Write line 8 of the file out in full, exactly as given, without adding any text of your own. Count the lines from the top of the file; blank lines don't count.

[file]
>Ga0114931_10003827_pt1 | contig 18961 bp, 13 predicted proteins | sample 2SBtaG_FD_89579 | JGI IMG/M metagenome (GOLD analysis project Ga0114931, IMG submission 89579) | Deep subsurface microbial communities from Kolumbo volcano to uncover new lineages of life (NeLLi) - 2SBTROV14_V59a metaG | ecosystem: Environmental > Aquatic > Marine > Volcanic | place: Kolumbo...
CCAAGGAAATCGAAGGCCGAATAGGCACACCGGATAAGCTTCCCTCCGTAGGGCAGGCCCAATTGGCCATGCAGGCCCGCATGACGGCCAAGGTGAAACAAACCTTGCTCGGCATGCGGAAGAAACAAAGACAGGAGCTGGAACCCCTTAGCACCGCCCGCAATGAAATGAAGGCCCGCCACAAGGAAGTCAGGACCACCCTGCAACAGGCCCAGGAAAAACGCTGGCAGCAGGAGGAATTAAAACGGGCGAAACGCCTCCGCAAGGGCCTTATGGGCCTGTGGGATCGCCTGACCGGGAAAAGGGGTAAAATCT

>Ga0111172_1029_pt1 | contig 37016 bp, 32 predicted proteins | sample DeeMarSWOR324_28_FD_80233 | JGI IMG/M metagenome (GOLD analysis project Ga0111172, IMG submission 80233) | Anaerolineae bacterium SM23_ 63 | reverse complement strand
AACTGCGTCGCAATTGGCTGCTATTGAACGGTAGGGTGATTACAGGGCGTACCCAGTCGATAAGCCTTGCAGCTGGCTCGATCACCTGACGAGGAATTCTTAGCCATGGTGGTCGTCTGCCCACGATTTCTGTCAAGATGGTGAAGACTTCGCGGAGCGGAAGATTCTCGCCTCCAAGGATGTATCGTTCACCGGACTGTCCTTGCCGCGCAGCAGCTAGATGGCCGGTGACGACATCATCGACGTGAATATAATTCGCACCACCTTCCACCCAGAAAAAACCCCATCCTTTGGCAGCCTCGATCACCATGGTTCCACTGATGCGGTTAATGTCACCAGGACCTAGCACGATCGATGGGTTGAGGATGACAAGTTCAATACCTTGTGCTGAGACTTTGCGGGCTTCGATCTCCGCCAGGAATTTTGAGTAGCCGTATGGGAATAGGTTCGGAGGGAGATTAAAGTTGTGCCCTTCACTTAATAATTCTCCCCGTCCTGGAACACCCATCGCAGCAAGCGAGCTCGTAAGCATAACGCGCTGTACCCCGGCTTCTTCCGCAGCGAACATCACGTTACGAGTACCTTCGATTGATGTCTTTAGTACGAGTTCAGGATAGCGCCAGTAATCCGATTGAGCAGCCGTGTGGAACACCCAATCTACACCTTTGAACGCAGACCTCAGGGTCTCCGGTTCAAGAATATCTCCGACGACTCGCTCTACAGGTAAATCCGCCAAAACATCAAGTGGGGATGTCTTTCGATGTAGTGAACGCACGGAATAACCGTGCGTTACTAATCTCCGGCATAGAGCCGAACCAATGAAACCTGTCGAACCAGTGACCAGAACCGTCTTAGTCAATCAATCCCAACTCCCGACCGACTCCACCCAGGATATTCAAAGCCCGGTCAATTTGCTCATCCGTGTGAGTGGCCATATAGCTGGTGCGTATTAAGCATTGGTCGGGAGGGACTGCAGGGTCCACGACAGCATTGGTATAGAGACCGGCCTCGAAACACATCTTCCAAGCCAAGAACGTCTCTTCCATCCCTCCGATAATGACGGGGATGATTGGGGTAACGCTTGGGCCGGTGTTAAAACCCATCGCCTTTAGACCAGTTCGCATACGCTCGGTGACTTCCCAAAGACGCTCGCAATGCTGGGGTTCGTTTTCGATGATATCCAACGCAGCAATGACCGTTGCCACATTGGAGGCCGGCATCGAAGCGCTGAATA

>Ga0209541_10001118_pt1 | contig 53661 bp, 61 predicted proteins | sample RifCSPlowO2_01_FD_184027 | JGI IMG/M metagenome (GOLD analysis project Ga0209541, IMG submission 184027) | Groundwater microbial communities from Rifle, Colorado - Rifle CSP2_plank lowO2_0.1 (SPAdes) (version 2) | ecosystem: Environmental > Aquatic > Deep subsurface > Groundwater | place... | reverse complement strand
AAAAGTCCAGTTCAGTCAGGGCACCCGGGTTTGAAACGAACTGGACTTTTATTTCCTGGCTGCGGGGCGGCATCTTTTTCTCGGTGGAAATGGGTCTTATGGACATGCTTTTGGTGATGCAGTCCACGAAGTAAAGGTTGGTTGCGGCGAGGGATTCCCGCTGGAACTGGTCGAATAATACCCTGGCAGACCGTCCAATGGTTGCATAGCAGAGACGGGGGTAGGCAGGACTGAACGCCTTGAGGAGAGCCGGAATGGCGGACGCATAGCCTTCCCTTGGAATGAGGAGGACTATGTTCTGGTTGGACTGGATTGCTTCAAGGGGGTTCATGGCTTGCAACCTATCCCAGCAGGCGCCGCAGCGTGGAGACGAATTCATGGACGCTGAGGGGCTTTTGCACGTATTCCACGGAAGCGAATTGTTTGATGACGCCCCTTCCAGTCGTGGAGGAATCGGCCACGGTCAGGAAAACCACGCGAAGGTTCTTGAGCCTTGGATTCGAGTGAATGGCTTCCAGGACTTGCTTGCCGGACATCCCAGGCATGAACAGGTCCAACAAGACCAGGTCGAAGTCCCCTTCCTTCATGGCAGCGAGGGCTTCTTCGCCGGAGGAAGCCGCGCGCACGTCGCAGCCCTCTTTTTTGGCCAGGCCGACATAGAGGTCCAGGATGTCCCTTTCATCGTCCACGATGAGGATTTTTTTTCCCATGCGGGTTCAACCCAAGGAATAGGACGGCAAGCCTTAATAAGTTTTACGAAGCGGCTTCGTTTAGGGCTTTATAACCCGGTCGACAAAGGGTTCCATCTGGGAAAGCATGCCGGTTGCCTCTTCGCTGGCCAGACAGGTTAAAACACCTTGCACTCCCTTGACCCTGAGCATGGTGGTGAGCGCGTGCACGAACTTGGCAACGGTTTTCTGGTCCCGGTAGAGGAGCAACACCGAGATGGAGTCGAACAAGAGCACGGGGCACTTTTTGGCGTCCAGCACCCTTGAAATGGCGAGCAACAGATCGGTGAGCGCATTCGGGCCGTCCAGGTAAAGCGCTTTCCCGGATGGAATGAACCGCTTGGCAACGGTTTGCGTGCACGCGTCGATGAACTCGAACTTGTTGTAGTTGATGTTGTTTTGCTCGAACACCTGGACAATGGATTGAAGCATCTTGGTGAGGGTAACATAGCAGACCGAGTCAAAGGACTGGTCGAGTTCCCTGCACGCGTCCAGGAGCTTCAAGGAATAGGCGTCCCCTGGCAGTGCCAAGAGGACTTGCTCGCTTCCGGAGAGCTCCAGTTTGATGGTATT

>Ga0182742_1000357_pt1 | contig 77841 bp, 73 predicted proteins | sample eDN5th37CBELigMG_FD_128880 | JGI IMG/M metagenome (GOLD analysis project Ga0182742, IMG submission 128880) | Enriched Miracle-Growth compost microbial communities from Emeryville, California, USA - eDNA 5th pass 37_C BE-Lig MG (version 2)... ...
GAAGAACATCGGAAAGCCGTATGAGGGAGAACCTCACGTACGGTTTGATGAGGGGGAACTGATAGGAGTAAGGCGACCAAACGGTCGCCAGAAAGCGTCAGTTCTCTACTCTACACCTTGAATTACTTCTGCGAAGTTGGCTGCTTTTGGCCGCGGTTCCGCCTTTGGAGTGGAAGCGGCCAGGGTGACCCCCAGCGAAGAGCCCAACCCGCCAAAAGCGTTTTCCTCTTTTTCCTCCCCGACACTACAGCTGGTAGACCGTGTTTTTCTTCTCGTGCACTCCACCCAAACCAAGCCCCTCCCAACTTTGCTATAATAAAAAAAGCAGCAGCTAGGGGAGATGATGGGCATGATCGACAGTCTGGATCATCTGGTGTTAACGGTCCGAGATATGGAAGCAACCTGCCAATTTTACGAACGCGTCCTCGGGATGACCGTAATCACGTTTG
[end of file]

GAAGAACATCGGAAAGCCGTATGAGGGAGAACCTCACGTACGGTTTGATGAGGGGGAACTGATAGGAGTAAGGCGACCAAACGGTCGCCAGAAAGCGTCAGTTCTCTACTCTACACCTTGAATTACTTCTGCGAAGTTGGCTGCTTTTGGCCGCGGTTCCGCCTTTGGAGTGGAAGCGGCCAGGGTGACCCCCAGCGAAGAGCCCAACCCGCCAAAAGCGTTTTCCTCTTTTTCCTCCCCGACACTACAGCTGGTAGACCGTGTTTTTCTTCTCGTGCACTCCACCCAAACCAAGCCCCTCCCAACTTTGCTATAATAAAAAAAGCAGCAGCTAGGGGAGATGATGGGCATGATCGACAGTCTGGATCATCTGGTGTTAACGGTCCGAGATATGGAAGCAACCTGCCAATTTTACGAACGCGTCCTCGGGATGACCGTAATCACGTTTG